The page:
Business asset purchases can be deducted in several different ways. 100% bonus depreciation is back. Both new and used qualifying assets can be fully depreciated in the year of purchase. Section 179 expensing is also available. The limit of $1M of asset purchases doesn’t affect many small businesses. The taxable income limitation can be used to your advantage if you expect high taxable income in the following year. The annual depreciation for passenger business vehicles has been dramatically increased. Buyers of SUVs and trucks (over 6,000 lbs. gross weight rating) used solely for business can write off the entire cost of these vehicles.
Business owners can use the traditional strategies to shift income between 2018 and 2019. More businesses can use the cash basis of accounting. The gross receipts threshold was increased from $5M to $25M. Business owners can delay or accelerate sending out invoices and accelerate or delay paying expenses. Just remember that buying inventory and paying down debt may be good financial moves but provide little if any tax benefit.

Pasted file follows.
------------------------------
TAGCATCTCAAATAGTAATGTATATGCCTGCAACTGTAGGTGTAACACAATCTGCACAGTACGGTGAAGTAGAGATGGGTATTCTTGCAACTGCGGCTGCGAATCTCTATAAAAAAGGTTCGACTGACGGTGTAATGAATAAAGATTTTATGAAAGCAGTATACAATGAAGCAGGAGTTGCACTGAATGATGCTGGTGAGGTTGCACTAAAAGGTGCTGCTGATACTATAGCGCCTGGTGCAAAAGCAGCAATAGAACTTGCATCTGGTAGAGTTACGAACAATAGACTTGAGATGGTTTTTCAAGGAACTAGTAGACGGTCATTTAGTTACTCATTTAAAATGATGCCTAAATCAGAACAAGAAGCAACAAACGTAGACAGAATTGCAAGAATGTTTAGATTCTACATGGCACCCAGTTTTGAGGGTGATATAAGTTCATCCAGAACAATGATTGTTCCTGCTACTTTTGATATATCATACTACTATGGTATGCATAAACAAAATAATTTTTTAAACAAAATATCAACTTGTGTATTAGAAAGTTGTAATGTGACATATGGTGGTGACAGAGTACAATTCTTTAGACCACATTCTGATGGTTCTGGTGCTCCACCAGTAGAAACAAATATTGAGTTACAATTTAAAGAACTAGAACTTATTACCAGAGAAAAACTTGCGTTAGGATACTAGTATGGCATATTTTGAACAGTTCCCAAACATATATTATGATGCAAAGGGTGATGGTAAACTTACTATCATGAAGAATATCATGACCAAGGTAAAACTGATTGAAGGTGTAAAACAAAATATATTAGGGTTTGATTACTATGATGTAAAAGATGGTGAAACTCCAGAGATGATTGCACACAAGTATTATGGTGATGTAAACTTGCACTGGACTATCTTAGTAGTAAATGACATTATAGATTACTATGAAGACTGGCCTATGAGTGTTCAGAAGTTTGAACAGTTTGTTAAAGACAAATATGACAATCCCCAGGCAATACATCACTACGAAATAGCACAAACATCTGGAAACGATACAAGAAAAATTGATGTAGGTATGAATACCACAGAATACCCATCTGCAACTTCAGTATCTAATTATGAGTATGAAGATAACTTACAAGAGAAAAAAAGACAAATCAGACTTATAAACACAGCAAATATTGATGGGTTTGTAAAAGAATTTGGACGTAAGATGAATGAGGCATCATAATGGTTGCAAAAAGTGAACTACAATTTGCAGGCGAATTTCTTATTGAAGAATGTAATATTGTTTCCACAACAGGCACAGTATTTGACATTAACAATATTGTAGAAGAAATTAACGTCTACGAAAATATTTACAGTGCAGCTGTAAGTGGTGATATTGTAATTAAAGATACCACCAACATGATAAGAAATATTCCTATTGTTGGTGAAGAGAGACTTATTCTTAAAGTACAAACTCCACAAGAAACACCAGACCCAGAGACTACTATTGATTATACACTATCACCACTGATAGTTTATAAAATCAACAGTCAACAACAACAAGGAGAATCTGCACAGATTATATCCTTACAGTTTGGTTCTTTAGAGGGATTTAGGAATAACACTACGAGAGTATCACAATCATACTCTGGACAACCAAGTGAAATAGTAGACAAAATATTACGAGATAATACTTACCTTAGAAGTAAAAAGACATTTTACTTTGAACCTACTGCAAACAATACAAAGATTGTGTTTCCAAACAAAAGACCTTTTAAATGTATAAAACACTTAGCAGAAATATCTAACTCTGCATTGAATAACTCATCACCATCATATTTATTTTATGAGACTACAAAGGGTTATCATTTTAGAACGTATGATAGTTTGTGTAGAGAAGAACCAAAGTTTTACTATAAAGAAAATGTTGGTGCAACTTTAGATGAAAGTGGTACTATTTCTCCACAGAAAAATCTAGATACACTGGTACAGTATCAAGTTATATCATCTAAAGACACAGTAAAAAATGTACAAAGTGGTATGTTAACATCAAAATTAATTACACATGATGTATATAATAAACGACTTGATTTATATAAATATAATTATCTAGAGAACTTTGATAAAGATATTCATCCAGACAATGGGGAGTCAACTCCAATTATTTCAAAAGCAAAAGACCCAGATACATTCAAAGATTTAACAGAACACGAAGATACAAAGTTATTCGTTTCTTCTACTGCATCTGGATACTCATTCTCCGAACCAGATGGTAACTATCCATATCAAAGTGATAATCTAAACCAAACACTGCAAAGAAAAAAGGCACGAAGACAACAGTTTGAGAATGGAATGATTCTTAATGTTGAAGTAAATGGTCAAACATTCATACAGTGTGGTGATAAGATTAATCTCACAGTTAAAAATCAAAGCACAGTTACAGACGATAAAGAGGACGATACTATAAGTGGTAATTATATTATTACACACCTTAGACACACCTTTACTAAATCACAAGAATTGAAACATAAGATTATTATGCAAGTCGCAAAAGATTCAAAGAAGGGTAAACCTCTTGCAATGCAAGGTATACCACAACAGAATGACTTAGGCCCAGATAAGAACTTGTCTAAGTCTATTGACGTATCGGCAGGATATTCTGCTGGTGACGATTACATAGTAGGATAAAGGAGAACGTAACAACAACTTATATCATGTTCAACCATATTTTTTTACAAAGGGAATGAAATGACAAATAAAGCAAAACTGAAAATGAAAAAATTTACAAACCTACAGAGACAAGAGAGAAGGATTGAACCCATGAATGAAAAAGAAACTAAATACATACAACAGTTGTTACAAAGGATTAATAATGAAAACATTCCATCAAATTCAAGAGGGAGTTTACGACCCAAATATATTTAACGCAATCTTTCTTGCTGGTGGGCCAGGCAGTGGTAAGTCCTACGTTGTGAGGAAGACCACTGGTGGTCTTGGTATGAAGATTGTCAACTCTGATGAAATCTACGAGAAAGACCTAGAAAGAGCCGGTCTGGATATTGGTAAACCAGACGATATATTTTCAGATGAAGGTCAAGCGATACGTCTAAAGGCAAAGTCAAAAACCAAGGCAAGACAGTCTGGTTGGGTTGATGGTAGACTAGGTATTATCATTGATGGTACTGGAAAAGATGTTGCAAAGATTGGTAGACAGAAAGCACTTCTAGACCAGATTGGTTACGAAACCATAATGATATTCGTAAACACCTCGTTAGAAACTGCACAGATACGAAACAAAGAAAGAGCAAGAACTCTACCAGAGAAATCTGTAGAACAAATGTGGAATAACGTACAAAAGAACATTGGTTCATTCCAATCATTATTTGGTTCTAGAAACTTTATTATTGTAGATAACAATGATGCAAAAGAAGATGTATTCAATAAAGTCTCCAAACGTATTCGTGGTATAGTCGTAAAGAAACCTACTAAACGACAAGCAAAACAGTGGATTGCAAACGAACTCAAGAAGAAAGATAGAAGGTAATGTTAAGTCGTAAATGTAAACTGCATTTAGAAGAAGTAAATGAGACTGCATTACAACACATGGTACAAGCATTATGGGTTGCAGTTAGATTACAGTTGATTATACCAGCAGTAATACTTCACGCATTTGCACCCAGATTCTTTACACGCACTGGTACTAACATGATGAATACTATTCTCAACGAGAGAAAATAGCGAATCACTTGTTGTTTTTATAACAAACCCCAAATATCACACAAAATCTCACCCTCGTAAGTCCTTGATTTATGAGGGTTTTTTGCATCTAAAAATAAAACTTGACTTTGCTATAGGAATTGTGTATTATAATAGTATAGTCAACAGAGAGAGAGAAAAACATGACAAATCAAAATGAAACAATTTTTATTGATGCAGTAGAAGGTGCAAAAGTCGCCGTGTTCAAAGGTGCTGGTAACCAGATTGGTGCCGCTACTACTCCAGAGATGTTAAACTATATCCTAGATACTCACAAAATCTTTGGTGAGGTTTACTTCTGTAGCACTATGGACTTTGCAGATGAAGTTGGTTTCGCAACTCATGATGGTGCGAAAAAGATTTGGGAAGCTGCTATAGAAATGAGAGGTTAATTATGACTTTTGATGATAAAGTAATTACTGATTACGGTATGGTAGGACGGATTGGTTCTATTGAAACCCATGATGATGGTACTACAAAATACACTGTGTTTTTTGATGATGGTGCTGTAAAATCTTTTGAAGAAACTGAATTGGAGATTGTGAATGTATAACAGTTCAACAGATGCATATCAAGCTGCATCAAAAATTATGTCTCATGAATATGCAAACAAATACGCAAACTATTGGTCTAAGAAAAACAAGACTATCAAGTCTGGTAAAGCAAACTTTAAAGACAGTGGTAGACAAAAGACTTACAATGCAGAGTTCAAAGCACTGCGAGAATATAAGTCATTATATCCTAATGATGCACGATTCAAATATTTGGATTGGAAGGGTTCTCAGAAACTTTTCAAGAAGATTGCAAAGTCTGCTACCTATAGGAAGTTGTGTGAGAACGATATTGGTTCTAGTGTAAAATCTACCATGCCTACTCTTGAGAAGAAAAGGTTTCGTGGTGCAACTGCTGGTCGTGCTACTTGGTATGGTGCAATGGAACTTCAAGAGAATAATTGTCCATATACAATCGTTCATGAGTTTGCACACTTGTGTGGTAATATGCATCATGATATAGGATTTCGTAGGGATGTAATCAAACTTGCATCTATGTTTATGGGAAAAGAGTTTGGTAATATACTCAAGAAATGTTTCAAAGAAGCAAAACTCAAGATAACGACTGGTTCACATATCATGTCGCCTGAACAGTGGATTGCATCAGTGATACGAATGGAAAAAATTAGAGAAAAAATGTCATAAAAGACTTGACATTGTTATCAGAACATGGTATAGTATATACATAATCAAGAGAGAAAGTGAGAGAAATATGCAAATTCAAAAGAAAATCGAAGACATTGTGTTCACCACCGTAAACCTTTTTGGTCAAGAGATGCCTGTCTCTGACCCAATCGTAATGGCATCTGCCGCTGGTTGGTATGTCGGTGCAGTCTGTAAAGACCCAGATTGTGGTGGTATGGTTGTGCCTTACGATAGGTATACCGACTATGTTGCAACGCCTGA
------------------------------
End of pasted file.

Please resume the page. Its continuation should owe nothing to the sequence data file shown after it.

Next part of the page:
I am most excited about the new 20% deduction for pass-through income! Sole proprietors and owners of LLCs and S Corps can deduct 20% of their qualified business income. There are several provisions that may limit or disallow the deduction, however, I believe most small business owners will greatly benefit from the deduction.
Another favorite strategy of mine is using your Required Minimum Distribution to make charitable contributions. Great bang for the buck if you are charitably minded, must take RMDs from your IRA, and don’t itemize. The result is the RMD isn’t taxable to you and you don’t have to itemize to benefit. Also, your taxable income is not increased by this maneuver, so it doesn’t increase the tax on your social security nor does it negatively affect all the other limitations and phase outs based on taxable income.
Business owners need to determine that they have enough federal income tax withholding to avoid the underpayment penalty. A year end bonus with lots of withholding may be needed to accomplish this objective.
Business expenses charged on credit cards are deductible in the year charged not the year paid. This allows business owners to get tax deductions this year and pay for them next year. WARNING: Don’t overdo this strategy!
David M. Snyder, CPA
The Tax Axe, LLC